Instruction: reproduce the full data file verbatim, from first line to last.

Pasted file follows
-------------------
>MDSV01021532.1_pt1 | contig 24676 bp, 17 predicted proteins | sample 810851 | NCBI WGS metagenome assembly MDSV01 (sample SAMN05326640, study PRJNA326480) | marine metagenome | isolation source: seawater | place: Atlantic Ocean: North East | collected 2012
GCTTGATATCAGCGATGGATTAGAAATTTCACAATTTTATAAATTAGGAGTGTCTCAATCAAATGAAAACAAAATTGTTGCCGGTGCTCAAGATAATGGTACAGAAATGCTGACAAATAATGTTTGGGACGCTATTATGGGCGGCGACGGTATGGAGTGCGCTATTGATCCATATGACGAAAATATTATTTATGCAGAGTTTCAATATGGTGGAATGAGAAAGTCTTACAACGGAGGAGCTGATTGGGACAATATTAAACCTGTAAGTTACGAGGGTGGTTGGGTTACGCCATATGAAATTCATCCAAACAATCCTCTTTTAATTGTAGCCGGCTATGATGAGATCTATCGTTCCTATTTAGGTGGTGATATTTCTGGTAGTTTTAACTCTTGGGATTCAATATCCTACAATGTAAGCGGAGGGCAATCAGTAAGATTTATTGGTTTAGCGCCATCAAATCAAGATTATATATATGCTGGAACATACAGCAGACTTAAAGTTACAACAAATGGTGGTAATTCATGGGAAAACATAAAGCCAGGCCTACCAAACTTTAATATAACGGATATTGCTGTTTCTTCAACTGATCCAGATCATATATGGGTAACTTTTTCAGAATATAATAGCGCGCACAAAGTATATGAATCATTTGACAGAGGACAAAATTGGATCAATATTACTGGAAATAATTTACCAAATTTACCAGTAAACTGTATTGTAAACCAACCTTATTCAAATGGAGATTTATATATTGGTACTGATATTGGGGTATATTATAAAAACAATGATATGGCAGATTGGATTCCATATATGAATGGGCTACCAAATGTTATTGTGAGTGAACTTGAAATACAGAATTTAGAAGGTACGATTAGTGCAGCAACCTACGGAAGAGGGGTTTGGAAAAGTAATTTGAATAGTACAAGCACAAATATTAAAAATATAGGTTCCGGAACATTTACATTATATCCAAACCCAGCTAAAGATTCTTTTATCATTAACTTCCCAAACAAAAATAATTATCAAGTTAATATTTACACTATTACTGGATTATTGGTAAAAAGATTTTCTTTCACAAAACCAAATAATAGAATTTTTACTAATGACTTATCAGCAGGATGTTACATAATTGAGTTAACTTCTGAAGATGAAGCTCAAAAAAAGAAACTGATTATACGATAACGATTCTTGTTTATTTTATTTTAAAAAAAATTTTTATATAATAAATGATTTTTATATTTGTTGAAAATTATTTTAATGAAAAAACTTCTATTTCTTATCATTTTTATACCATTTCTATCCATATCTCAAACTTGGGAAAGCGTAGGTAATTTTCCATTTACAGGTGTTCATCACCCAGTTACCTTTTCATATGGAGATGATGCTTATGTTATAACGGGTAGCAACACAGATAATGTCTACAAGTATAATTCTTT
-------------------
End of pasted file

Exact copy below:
>MDSV01021532.1_pt1 | contig 24676 bp, 17 predicted proteins | sample 810851 | NCBI WGS metagenome assembly MDSV01 (sample SAMN05326640, study PRJNA326480) | marine metagenome | isolation source: seawater | place: Atlantic Ocean: North East | collected 2012
GCTTGATATCAGCGATGGATTAGAAATTTCACAATTTTATAAATTAGGAGTGTCTCAATCAAATGAAAACAAAATTGTTGCCGGTGCTCAAGATAATGGTACAGAAATGCTGACAAATAATGTTTGGGACGCTATTATGGGCGGCGACGGTATGGAGTGCGCTATTGATCCATATGACGAAAATATTATTTATGCAGAGTTTCAATATGGTGGAATGAGAAAGTCTTACAACGGAGGAGCTGATTGGGACAATATTAAACCTGTAAGTTACGAGGGTGGTTGGGTTACGCCATATGAAATTCATCCAAACAATCCTCTTTTAATTGTAGCCGGCTATGATGAGATCTATCGTTCCTATTTAGGTGGTGATATTTCTGGTAGTTTTAACTCTTGGGATTCAATATCCTACAATGTAAGCGGAGGGCAATCAGTAAGATTTATTGGTTTAGCGCCATCAAATCAAGATTATATATATGCTGGAACATACAGCAGACTTAAAGTTACAACAAATGGTGGTAATTCATGGGAAAACATAAAGCCAGGCCTACCAAACTTTAATATAACGGATATTGCTGTTTCTTCAACTGATCCAGATCATATATGGGTAACTTTTTCAGAATATAATAGCGCGCACAAAGTATATGAATCATTTGACAGAGGACAAAATTGGATCAATATTACTGGAAATAATTTACCAAATTTACCAGTAAACTGTATTGTAAACCAACCTTATTCAAATGGAGATTTATATATTGGTACTGATATTGGGGTATATTATAAAAACAATGATATGGCAGATTGGATTCCATATATGAATGGGCTACCAAATGTTATTGTGAGTGAACTTGAAATACAGAATTTAGAAGGTACGATTAGTGCAGCAACCTACGGAAGAGGGGTTTGGAAAAGTAATTTGAATAGTACAAGCACAAATATTAAAAATATAGGTTCCGGAACATTTACATTATATCCAAACCCAGCTAAAGATTCTTTTATCATTAACTTCCCAAACAAAAATAATTATCAAGTTAATATTTACACTATTACTGGATTATTGGTAAAAAGATTTTCTTTCACAAAACCAAATAATAGAATTTTTACTAATGACTTATCAGCAGGATGTTACATAATTGAGTTAACTTCTGAAGATGAAGCTCAAAAAAAGAAACTGATTATACGATAACGATTCTTGTTTATTTTATTTTAAAAAAAATTTTTATATAATAAATGATTTTTATATTTGTTGAAAATTATTTTAATGAAAAAACTTCTATTTCTTATCATTTTTATACCATTTCTATCCATATCTCAAACTTGGGAAAGCGTAGGTAATTTTCCATTTACAGGTGTTCATCACCCAGTTACCTTTTCATATGGAGATGATGCTTATGTTATAACGGGTAGCAACACAGATAATGTCTACAAGTATAATTCTTT